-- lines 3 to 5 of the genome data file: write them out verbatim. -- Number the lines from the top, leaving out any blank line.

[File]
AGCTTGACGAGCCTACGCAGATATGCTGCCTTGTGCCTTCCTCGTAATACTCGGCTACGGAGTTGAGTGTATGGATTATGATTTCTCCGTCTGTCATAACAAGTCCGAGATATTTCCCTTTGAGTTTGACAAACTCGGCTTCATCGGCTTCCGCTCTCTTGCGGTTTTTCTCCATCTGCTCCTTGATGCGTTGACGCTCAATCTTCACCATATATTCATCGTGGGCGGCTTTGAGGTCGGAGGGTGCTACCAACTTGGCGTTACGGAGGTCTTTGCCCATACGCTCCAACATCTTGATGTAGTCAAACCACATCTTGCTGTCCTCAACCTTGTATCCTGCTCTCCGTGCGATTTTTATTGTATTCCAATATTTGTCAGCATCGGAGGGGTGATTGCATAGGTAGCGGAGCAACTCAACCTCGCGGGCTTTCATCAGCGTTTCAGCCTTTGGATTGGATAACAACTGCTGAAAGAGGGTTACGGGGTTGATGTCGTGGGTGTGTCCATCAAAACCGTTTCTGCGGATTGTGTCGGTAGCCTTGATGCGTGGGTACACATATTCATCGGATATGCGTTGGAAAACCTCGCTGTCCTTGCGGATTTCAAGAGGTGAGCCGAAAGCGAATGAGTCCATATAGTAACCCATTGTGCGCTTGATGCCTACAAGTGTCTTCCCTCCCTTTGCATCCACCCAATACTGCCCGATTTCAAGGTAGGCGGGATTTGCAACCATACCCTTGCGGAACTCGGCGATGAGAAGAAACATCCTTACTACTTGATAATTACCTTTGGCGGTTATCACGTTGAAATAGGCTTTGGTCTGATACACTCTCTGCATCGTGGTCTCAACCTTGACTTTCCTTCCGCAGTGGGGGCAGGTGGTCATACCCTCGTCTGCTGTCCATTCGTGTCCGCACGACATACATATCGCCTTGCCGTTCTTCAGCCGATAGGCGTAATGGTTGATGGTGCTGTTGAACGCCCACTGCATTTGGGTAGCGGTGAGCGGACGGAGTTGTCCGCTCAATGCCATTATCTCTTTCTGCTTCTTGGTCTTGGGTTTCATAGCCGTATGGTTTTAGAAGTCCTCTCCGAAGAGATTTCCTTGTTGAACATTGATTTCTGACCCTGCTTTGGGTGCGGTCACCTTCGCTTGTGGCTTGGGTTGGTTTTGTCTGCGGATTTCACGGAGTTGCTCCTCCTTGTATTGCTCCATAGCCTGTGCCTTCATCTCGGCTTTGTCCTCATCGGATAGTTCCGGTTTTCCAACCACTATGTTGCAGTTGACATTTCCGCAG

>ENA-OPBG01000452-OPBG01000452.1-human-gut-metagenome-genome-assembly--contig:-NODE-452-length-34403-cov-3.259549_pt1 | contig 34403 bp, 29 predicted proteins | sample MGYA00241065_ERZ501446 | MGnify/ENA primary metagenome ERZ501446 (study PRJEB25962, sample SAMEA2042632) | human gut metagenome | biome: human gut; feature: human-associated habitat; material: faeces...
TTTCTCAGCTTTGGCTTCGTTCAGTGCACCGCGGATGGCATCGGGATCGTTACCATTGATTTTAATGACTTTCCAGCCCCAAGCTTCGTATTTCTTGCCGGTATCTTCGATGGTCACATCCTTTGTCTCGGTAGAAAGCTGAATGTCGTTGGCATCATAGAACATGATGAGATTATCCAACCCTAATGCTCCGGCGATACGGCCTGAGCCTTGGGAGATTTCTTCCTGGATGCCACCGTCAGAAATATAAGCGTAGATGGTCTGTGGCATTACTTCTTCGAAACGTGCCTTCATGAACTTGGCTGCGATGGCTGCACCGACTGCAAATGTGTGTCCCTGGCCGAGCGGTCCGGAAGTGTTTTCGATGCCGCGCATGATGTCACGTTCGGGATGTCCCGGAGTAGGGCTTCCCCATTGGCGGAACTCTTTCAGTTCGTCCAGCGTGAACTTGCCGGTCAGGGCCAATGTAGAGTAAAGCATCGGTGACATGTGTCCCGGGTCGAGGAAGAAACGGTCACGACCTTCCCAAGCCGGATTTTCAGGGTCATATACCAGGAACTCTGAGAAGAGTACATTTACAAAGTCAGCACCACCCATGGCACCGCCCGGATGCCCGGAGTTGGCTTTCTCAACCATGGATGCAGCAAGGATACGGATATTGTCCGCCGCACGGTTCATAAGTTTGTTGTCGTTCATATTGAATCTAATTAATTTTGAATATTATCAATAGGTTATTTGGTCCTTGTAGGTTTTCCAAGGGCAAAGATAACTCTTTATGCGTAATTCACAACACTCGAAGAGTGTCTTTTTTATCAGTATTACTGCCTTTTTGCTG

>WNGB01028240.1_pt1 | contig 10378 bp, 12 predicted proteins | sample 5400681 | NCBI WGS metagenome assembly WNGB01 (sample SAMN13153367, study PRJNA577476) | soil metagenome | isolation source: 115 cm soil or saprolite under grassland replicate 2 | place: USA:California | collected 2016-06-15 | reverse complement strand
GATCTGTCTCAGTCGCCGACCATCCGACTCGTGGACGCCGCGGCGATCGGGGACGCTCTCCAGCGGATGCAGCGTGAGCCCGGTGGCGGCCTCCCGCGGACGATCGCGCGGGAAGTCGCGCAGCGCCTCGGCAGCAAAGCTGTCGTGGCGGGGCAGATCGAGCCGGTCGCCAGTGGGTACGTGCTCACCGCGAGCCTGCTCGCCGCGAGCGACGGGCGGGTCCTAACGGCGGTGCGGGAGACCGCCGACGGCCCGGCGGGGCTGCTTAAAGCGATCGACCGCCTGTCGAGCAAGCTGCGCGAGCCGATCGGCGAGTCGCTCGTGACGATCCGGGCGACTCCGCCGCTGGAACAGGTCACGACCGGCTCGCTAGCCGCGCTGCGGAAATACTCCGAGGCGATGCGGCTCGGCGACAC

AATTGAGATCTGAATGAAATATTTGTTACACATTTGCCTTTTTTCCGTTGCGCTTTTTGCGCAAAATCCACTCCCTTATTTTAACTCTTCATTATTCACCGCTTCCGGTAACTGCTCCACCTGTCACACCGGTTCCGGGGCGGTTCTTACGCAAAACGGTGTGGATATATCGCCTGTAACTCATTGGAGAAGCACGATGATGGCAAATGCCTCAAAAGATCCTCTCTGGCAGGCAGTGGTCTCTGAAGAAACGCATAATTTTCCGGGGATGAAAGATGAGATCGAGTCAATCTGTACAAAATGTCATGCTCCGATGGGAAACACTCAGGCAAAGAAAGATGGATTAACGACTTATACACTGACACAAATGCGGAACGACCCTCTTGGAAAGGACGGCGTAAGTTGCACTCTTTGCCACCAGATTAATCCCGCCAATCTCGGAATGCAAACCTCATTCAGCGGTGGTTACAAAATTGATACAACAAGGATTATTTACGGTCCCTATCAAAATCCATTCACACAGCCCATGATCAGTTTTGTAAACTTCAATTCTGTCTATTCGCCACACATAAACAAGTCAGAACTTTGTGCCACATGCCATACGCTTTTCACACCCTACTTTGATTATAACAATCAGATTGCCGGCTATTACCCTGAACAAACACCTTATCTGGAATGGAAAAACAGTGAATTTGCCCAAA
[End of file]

TTTCTCAGCTTTGGCTTCGTTCAGTGCACCGCGGATGGCATCGGGATCGTTACCATTGATTTTAATGACTTTCCAGCCCCAAGCTTCGTATTTCTTGCCGGTATCTTCGATGGTCACATCCTTTGTCTCGGTAGAAAGCTGAATGTCGTTGGCATCATAGAACATGATGAGATTATCCAACCCTAATGCTCCGGCGATACGGCCTGAGCCTTGGGAGATTTCTTCCTGGATGCCACCGTCAGAAATATAAGCGTAGATGGTCTGTGGCATTACTTCTTCGAAACGTGCCTTCATGAACTTGGCTGCGATGGCTGCACCGACTGCAAATGTGTGTCCCTGGCCGAGCGGTCCGGAAGTGTTTTCGATGCCGCGCATGATGTCACGTTCGGGATGTCCCGGAGTAGGGCTTCCCCATTGGCGGAACTCTTTCAGTTCGTCCAGCGTGAACTTGCCGGTCAGGGCCAATGTAGAGTAAAGCATCGGTGACATGTGTCCCGGGTCGAGGAAGAAACGGTCACGACCTTCCCAAGCCGGATTTTCAGGGTCATATACCAGGAACTCTGAGAAGAGTACATTTACAAAGTCAGCACCACCCATGGCACCGCCCGGATGCCCGGAGTTGGCTTTCTCAACCATGGATGCAGCAAGGATACGGATATTGTCCGCCGCACGGTTCATAAGTTTGTTGTCGTTCATATTGAATCTAATTAATTTTGAATATTATCAATAGGTTATTTGGTCCTTGTAGGTTTTCCAAGGGCAAAGATAACTCTTTATGCGTAATTCACAACACTCGAAGAGTGTCTTTTTTATCAGTATTACTGCCTTTTTGCTG

>WNGB01028240.1_pt1 | contig 10378 bp, 12 predicted proteins | sample 5400681 | NCBI WGS metagenome assembly WNGB01 (sample SAMN13153367, study PRJNA577476) | soil metagenome | isolation source: 115 cm soil or saprolite under grassland replicate 2 | place: USA:California | collected 2016-06-15 | reverse complement strand
GATCTGTCTCAGTCGCCGACCATCCGACTCGTGGACGCCGCGGCGATCGGGGACGCTCTCCAGCGGATGCAGCGTGAGCCCGGTGGCGGCCTCCCGCGGACGATCGCGCGGGAAGTCGCGCAGCGCCTCGGCAGCAAAGCTGTCGTGGCGGGGCAGATCGAGCCGGTCGCCAGTGGGTACGTGCTCACCGCGAGCCTGCTCGCCGCGAGCGACGGGCGGGTCCTAACGGCGGTGCGGGAGACCGCCGACGGCCCGGCGGGGCTGCTTAAAGCGATCGACCGCCTGTCGAGCAAGCTGCGCGAGCCGATCGGCGAGTCGCTCGTGACGATCCGGGCGACTCCGCCGCTGGAACAGGTCACGACCGGCTCGCTAGCCGCGCTGCGGAAATACTCCGAGGCGATGCGGCTCGGCGACAC